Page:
Plato did not believe that public show was necessary for education, however “not only did Aristotle give instruction to the students of the school in the evenings, but he also lectured publicly in the mornings” (Lynch, 1972, 91). Plato and Aristotle differed on ideas of public expositions. Plato believed that teaching to scholars meant only to teach to the scholars attending his Academy. Aristotle was willing to teach to anyone and everyone who wanted to learn because one of his main goals was to share his knowledge. Lynch says that “Aristotle’s school also extended its instruction more widely among the general public and did not rely on literary products alone to attract students and educate those outside the peripatetic community” (Lynch, 1972, 92). Aristotle had different goals than Plato when founding the Peripatetic School. He wanted to educate anyone who was willing and spread his knowledge as far as possible.

Because the state had no authority of institutions, a founder of a school had free reign on how it was ran. Women were rarely educated in Ancient Greece, however, Plato’s Academy educated two women. Aristotle “saw no place for women in education” (Lynch, 1972,92). The Laws Plato says “Regarding women, also, my laws mean of course exactly what it does s regards the male sex: they too shall take part in just as many exercises” (Plato, Pedersen, 1997). This difference in opinion affected education greatly because today’s education system proves Plato’s ideas on educating women to be correct. Women who have an education make just as big of differences in the world as men who receive an education. Although even in today’s world, more males are educators of upper level education, “a 2006 study by the National Education Association showed that preschool and elementary school children are taught by 75 percent more female than male teachers” (Anderson, 1, 2009). Allowing women to teach or become educated is crucial in today’s world and it could be concluded that if Plato had never allowed women to learn in his Academy, women becoming educated could have never happened.

Part of what makes education systems different from one another is the subjects that are being stressed the most. In a private catholic school, religion is one of the main topics of discussion, while English and math are not considered as important. In a public US school today, any topic of religion cannot be discussed. A big thing that made Plato’s Academy different from Aristotle’s Peripatetic School was the fact that mathematics was an extreme topic of discussion at the Academy and was not of much importance at the Lyceum. Aristotle states in Metaphysics I “ both Aristotle and Theophrastus in their course probably devalued the importance of mathematics-the subject most stressed in the Academy-and concentrated much more on biology” (Aristotle, Lynch, 93). The curriculum depended on the individual interests of those attending the school at a particular time. Allowing the students to decide what they want to learn about is an affective method of teaching because it keeps the students interested.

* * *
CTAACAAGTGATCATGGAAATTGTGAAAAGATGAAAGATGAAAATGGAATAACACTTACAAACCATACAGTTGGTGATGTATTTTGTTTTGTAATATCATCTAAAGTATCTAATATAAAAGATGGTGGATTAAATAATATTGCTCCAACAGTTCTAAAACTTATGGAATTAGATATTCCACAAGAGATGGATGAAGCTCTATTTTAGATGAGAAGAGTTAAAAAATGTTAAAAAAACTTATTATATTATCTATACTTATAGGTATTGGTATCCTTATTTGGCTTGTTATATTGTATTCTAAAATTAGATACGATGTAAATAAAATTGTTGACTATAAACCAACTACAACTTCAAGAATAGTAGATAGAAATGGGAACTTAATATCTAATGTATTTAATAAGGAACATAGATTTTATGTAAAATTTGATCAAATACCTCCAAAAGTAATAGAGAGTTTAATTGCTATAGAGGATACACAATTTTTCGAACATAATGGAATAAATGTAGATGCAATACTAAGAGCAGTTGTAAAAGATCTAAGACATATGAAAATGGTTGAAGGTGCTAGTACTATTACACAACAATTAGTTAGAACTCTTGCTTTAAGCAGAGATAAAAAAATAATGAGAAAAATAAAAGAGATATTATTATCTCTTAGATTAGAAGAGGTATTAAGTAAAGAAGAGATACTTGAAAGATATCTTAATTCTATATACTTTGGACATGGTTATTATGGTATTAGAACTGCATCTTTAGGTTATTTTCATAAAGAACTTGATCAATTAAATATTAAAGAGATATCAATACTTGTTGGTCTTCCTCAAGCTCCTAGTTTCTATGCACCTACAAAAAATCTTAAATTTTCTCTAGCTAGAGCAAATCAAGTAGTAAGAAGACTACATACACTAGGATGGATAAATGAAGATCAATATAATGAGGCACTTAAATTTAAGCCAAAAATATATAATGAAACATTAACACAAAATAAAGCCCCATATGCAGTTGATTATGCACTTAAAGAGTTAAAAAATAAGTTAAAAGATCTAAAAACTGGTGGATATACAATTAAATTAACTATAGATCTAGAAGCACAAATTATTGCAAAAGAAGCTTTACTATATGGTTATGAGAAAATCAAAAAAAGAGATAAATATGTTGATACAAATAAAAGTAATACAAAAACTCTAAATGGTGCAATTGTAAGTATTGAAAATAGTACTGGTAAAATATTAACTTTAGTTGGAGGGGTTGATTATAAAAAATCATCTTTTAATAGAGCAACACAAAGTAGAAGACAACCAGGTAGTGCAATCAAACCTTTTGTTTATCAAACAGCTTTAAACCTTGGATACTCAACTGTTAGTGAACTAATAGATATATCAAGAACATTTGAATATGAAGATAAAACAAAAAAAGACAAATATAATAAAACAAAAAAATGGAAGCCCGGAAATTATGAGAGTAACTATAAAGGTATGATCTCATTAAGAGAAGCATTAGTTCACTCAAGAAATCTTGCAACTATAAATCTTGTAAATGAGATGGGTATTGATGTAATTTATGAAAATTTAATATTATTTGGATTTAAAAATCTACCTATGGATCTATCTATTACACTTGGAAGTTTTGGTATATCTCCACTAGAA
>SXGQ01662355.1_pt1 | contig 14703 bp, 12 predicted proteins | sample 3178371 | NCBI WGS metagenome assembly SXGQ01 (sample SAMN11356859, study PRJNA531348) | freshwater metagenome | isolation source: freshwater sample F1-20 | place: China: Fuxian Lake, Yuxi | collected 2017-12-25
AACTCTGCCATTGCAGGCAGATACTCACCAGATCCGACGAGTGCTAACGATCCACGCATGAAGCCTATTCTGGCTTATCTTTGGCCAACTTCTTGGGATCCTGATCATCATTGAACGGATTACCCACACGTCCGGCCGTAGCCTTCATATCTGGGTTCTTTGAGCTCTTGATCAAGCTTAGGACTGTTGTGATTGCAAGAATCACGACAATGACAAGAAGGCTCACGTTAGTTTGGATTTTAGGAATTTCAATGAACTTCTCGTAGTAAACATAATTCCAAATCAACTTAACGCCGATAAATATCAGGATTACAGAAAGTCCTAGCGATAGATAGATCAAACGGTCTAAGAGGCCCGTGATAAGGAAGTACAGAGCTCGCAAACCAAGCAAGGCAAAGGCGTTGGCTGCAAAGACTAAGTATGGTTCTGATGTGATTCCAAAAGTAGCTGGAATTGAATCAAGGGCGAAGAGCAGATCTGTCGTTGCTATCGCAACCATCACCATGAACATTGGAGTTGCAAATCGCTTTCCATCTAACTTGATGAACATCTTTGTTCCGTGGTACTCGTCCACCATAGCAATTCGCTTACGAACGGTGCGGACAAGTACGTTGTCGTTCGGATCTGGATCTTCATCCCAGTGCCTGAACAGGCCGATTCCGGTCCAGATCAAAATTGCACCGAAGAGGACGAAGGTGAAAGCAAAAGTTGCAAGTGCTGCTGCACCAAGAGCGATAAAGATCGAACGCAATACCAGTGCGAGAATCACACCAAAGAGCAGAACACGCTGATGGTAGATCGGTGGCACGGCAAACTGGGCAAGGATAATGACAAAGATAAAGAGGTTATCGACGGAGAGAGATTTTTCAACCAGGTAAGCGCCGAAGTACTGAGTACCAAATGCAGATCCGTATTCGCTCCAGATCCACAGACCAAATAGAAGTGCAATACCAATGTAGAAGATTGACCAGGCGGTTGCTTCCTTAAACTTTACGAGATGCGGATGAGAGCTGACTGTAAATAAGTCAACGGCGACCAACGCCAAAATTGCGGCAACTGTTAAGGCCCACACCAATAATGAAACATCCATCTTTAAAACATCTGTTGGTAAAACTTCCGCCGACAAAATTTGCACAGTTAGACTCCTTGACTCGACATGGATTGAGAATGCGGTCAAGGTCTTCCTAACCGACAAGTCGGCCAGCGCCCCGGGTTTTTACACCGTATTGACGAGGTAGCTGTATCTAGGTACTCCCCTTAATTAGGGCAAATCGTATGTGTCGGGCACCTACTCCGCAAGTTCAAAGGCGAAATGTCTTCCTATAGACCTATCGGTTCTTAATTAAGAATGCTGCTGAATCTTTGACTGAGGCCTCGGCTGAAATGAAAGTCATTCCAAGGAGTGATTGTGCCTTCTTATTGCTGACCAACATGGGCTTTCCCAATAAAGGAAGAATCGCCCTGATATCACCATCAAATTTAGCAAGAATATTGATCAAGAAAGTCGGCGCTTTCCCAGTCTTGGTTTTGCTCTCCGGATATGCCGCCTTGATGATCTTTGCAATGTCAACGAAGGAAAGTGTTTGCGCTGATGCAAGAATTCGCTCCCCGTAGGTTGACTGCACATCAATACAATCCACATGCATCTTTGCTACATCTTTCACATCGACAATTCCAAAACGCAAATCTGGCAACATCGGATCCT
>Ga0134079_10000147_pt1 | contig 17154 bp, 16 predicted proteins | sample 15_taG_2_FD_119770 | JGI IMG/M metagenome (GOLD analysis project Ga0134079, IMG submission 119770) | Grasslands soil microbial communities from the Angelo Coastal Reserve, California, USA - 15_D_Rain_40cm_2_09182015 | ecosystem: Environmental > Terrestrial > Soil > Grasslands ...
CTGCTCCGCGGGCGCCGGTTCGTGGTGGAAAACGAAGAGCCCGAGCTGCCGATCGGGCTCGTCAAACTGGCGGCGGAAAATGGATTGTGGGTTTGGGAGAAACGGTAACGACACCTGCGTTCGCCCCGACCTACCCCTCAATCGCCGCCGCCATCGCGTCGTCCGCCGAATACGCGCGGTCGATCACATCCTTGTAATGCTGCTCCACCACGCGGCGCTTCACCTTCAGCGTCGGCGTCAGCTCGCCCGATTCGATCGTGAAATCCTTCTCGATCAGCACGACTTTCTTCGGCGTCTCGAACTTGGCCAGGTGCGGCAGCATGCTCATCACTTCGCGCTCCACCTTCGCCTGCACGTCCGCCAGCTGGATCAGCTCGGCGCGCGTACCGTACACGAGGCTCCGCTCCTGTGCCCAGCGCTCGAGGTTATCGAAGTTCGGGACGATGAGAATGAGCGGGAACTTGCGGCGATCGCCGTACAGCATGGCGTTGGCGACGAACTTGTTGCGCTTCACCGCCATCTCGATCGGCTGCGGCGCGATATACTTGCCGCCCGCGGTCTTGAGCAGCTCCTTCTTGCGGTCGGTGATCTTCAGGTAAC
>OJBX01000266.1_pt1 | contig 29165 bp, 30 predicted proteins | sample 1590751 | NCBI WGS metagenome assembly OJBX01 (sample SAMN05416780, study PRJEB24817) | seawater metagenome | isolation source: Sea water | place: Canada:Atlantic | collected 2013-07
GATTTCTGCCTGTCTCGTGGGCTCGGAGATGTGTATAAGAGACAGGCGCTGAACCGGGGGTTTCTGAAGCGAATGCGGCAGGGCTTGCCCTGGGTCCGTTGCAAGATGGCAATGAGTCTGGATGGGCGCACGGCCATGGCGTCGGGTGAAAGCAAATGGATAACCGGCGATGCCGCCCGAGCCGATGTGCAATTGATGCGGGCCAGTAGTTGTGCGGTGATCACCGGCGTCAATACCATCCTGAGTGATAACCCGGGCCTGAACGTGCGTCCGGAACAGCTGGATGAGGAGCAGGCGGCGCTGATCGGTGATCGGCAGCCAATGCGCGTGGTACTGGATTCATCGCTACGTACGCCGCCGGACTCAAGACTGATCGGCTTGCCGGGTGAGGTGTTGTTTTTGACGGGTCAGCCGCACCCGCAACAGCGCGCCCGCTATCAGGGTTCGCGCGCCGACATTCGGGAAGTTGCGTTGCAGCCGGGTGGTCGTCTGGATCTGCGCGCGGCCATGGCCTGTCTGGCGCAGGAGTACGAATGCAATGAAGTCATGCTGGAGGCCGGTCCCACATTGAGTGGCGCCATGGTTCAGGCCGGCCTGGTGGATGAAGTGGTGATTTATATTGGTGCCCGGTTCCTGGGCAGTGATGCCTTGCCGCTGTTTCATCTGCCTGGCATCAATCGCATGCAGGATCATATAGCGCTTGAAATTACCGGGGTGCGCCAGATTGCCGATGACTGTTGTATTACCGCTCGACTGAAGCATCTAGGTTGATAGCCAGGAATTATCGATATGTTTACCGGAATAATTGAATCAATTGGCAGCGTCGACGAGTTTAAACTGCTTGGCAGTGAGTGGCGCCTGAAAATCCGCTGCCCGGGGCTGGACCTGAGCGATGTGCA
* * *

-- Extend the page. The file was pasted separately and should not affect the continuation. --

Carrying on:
According to Philo Gabriel, Plato’s ideas on philosophy focused on “mathematical truths and moral and normative truths about ideals” (Gabriel, 2010,1). This differs from Aristotle because Aristotle focused more on the scientific aspects of philosophy, such as physics and biology. While Plato focused less on the material world, Aristotle focused more on it. According to Heather Hamel, “Aristotle took Plato’s teachings of mostly physics, metaphysics, astronomy, and mathematics which Plato considered the first philosophy, and added a second philosophy which included the study of the world around us, and the mechanics of all things-especially nature” (Hamel, 2010,1). Aristotle used what he learned at the Academy and extended that knowledge by doing his own research.

Another difference between Aristotle’s Peripatetic School and Plato’s Academy was that Aristotle had a less secure position in the city of Athens than Plato. Aristotle was considered a foreigner rather than an Athenian citizen like Plato, so Aristotle’s school had less opportunity to explain Athenian politics. Since Aristotle’s Peripatetic School was not able to focus too much on politics, people referred to the Academy when wanting to follow political issues. The fortunate addition of “Demetrius of Phaleron, who studied with Theophrastus and was an accomplished orator and statesman” (Lynch, 1972, 94), was able to bring politics into the Lyceum. Demetrius, however, was one of few Athenian citizens that belonged to the Lyceum. This lack of political knowledge in the Lyceum made The Academy better known for Athenian politics.

The fact that Aristotle was not an Athenian citizen, and he had connections with Macedonia, made the Lyceum appear as a pro-Macedonian school. Since Aristotle tutored Alexander the Great and Alexander was the Greek King of Macedon, Aristotle had a great influence on Macedonian powers. This was a negative characteristic for the Lyceum because Athens was very anti-Macedonian, so events such as Alexander’s death, caused anti-Macedonian reactions, “and Aristotle was an obvious target” (Lynch, 1972, 95). Plato was born in Athens, so by having an Athenian citizenship, he did not face the same problems that Aristotle faced.

The similarities and differences between Plato’s Academy and Aristotle’s Lyceum are both very important to point out, however the differences are what have effected education the most. The similarities relate more to physical characteristics of the school, while the differences relate to the education. Both Plato and Aristotle are known for the development of brilliant schools and schools that educated important figures of history. Although their schools were run differently, they have both effected education in a positive manner.




The Academy Versus The Lyceum


Page Author: BriAnne Pauley

Saturday, 17 March, 2012 1:58